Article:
The Madrid 360 Environmental Sustainability Strategy replaces the previous Madrid Central to meet European Union air quality targets, which, if not met, would lead to penalties on the city. But what changes does this mean for residents? What measures will be taken? We explain what the most important areas are and how Madrid 360 is different to Madrid Central.
Madrid 360 has been designed by Madrid City Council to reduce emissions by three times more than under Madrid Central. Various measures are being put in place to do so:
The A-5 is the biggest source of pollution in the city. The solution that has been decided is to place the 8 lanes of the motorway underground between Avenida de Poblados (km7500) and Avendia de Portugal (km3700).This will free up an area of over 90,00 square metres where the construction of a green space is under consideration.
BUS-VAO lanes will be established on the roads leading into Madrid. This measure will require joint management with the Ministry of Development and the Community of Madrid. The aim is to end pollution on the A-42 whose Elíptica square monitoring station records one of the worst air quality levels.
Parking fees will be lower and more spaces will be made available to non-residents. Electric cars will park for free. Cars displaying the “ECO” label will have a 50% discount, whilst class C vehicles will have a 10% discount. The number of parking spaces for motorbikes will be doubled. The Madrid 360 plan also envisages the creation of a short-stay Regulated Parking Service (SER) in which vehicles can only park in the centre for shorter periods of time than under the Sustainable Mobility Ordinance.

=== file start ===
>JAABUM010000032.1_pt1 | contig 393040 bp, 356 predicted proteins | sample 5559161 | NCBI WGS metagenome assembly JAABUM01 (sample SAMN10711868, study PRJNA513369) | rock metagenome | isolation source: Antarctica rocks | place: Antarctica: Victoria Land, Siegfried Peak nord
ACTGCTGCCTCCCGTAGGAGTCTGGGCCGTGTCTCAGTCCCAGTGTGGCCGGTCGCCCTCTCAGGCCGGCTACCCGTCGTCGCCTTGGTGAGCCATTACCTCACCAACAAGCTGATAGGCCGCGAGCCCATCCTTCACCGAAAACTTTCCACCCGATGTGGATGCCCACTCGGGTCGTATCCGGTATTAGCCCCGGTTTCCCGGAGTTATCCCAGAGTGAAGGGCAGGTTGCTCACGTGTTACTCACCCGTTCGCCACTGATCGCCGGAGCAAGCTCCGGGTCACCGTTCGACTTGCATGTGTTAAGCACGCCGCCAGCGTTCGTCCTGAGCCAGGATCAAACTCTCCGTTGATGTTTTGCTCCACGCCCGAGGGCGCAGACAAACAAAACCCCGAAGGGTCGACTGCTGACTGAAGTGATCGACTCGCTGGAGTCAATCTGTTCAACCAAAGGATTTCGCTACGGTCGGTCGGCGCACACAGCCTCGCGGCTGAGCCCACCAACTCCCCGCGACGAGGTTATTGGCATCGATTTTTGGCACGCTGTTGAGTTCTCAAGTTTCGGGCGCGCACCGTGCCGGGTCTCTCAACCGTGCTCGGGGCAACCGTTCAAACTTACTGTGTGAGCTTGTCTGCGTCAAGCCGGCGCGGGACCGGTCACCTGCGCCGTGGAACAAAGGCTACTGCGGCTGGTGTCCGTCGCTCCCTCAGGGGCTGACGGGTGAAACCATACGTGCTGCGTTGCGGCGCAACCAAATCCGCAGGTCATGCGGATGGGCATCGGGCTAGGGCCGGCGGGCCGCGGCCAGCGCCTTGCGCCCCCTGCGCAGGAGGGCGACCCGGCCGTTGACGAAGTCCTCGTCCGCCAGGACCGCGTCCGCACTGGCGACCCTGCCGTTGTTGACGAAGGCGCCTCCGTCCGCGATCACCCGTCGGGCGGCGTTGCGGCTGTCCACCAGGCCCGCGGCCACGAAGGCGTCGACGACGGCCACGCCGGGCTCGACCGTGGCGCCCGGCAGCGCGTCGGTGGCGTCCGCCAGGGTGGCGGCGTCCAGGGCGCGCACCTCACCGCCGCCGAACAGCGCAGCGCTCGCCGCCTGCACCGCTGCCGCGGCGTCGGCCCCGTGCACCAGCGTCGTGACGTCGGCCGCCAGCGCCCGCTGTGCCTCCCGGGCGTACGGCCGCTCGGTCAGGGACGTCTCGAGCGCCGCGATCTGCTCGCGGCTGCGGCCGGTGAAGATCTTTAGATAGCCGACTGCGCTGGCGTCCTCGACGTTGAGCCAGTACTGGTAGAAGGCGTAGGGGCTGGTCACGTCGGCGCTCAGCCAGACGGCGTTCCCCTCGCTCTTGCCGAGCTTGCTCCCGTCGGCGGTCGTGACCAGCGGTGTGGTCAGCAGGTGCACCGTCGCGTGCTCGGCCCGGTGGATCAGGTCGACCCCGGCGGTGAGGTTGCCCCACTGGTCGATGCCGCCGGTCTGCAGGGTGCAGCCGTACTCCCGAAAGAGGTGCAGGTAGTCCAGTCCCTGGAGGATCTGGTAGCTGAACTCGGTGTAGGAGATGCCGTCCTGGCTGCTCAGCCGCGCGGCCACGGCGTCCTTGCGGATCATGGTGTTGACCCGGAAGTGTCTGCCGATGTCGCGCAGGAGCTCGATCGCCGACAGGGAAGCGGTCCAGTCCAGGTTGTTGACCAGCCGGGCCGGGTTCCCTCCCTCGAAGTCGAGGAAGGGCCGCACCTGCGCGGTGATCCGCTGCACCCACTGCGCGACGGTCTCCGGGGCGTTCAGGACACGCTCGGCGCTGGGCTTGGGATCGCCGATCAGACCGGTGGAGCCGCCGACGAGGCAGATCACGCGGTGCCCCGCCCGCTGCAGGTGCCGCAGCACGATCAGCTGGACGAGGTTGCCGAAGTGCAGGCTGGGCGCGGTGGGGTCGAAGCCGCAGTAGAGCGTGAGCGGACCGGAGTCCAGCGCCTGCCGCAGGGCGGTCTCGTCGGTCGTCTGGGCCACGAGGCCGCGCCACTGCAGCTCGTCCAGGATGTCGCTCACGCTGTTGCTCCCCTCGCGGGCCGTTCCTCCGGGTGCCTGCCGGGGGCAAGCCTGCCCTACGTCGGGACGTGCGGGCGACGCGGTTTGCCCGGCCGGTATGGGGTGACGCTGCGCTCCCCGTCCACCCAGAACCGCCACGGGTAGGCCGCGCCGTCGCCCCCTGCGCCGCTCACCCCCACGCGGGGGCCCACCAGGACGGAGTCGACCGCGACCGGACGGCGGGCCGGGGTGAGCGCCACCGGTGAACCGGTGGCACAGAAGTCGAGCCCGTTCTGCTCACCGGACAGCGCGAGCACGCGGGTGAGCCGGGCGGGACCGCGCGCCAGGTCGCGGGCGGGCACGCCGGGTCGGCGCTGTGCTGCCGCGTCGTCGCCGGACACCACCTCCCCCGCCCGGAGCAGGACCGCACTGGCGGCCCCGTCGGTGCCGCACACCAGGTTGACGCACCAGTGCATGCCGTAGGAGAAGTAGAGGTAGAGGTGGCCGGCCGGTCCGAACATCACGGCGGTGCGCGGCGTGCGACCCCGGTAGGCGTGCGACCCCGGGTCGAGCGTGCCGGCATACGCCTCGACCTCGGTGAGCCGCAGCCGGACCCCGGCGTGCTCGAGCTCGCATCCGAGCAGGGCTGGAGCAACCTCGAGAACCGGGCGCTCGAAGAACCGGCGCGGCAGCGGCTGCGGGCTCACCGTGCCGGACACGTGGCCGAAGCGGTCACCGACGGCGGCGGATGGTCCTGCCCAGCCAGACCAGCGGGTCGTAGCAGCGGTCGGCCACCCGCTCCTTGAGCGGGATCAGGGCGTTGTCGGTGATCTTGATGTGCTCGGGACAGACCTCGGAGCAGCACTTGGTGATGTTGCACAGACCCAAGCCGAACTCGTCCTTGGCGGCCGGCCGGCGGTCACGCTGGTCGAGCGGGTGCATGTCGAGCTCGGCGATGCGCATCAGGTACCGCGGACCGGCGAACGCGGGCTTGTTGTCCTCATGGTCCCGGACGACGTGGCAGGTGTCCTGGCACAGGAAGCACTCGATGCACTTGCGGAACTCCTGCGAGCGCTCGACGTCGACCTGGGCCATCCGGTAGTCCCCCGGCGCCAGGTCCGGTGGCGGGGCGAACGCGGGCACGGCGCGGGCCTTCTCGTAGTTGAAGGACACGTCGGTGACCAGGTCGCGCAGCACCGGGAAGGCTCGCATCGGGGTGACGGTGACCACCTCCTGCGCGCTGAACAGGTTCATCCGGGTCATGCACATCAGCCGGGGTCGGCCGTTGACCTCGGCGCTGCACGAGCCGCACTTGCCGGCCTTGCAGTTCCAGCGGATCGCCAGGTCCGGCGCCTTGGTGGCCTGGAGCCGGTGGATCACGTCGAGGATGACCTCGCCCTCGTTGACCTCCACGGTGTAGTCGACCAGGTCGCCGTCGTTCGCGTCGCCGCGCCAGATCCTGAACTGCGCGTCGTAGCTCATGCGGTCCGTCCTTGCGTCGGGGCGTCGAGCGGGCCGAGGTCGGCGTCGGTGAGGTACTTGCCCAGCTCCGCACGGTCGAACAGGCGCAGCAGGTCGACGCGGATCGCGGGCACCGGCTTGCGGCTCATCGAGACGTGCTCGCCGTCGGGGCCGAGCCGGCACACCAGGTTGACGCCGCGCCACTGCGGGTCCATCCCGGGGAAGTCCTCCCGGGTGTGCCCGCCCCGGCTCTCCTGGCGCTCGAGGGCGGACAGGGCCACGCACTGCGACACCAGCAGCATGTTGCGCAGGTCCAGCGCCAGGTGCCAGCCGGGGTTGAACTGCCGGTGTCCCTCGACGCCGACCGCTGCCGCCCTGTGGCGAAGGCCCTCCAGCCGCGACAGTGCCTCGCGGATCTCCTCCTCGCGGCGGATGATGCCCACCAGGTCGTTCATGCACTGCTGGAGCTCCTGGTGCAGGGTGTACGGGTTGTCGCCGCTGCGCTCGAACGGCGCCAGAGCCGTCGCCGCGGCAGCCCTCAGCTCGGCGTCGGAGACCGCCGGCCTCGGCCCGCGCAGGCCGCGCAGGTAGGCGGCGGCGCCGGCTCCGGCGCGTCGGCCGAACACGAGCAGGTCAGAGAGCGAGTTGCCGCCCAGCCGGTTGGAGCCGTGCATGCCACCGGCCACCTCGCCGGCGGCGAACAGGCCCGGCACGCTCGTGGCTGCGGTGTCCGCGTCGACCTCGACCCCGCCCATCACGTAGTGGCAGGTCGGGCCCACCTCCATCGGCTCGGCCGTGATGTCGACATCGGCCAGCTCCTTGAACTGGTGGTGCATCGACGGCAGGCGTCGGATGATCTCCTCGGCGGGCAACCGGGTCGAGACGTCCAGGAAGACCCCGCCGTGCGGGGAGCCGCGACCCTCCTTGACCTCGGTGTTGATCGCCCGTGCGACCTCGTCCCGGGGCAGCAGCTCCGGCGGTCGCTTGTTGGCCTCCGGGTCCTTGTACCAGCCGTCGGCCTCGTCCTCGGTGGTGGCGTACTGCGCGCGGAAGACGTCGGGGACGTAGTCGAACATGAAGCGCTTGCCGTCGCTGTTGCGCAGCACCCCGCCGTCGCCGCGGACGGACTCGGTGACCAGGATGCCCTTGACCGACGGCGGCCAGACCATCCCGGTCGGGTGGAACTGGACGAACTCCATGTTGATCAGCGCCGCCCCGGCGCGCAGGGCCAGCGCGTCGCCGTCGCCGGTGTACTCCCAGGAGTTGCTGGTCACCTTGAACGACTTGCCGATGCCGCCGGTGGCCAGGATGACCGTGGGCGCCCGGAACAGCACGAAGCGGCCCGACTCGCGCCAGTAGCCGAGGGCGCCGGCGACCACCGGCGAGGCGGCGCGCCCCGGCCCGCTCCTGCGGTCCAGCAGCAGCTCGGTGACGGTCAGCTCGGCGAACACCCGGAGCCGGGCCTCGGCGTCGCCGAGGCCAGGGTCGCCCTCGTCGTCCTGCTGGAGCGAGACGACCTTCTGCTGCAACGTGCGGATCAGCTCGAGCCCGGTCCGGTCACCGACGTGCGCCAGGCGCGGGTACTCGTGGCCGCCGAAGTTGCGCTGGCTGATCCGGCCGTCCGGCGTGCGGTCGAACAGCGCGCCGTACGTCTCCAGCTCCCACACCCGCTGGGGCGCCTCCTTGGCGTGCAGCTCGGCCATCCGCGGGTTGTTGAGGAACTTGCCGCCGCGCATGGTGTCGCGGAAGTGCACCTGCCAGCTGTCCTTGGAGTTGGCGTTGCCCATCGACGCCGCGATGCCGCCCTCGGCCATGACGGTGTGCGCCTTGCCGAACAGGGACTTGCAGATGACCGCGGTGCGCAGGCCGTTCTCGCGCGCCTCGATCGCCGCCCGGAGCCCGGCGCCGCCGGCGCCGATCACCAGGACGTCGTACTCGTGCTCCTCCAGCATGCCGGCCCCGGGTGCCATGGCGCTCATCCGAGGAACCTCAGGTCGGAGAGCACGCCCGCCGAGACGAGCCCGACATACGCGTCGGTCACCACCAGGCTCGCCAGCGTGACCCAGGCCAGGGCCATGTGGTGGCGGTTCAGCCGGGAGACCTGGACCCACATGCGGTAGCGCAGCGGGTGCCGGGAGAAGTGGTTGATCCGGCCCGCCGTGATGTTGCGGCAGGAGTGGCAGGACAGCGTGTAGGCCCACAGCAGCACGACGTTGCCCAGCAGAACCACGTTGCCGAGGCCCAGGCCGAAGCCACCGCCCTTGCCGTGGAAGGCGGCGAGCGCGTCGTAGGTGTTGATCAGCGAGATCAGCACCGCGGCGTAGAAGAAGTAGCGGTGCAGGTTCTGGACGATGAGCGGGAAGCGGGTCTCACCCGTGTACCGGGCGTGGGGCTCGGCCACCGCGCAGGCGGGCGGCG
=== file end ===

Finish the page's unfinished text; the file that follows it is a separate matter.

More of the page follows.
In addition to the lengths of stay, it has still to be decided where these parking areas will be set up, their opening hours, and the type of vehicles that will be affected by the regulation. Signage must also be created to identify them so that residents are able to recognise the parking areas.
The plan also includes extending the SER to neighbourhoods outside the M30, which would bring to an end the current Neighbourhood Parking Areas (ZAV).
Motorbikes are less polluting than cars. Accordingly, the 360 plan will double the number of designated parking places for these vehicles. This is also influenced by the fact that there are increasing numbers of cleaner electric motorbikes.City centre access times for motorbikes displaying B and C labels will also be extended to 10pm and extending it to midnight in the future is also under consideration.
To meet WHO Low Emission Zone regulations, the plan aims to apply the same rules to traders as to residents in the affected areas. This means they will be able to access more easily the areas where they have their businesses as well as driving and parking there, which will simplify their operations.
The removal of some bike lanes is being considered. However the City Council is planning to extend BiciMAD both inside and outside the M30, which would include the possible creation of new lanes.
Class C vehicles (petrol vehicles from 2006 onwards and diesel vehicles from 2014 onwards) with two occupants or more can travel freely in the high emissions zones as they are considered “high-occupancy vehicles”. Previously, they were only able to enter the central area if they were going to park.
Private vehicles are responsible for most of the nitrogen oxide emissions in the centre of Madrid. But not all vehicles produce the same emissions so traffic will be regulated according to the environmental labels they carry. Madrid 360 envisions applying new phased measures on the following timescale:
As you can see, there are no big differences between the two plans. We can summarise the changes brought in by Madrid 360 in the following points:
In short, Madrid 360 places fewer restrictions on vehicles. However, it covers a much greater area of the city and it is expected that environmentally damaging emissions will be reduced in compliance with European Union demands.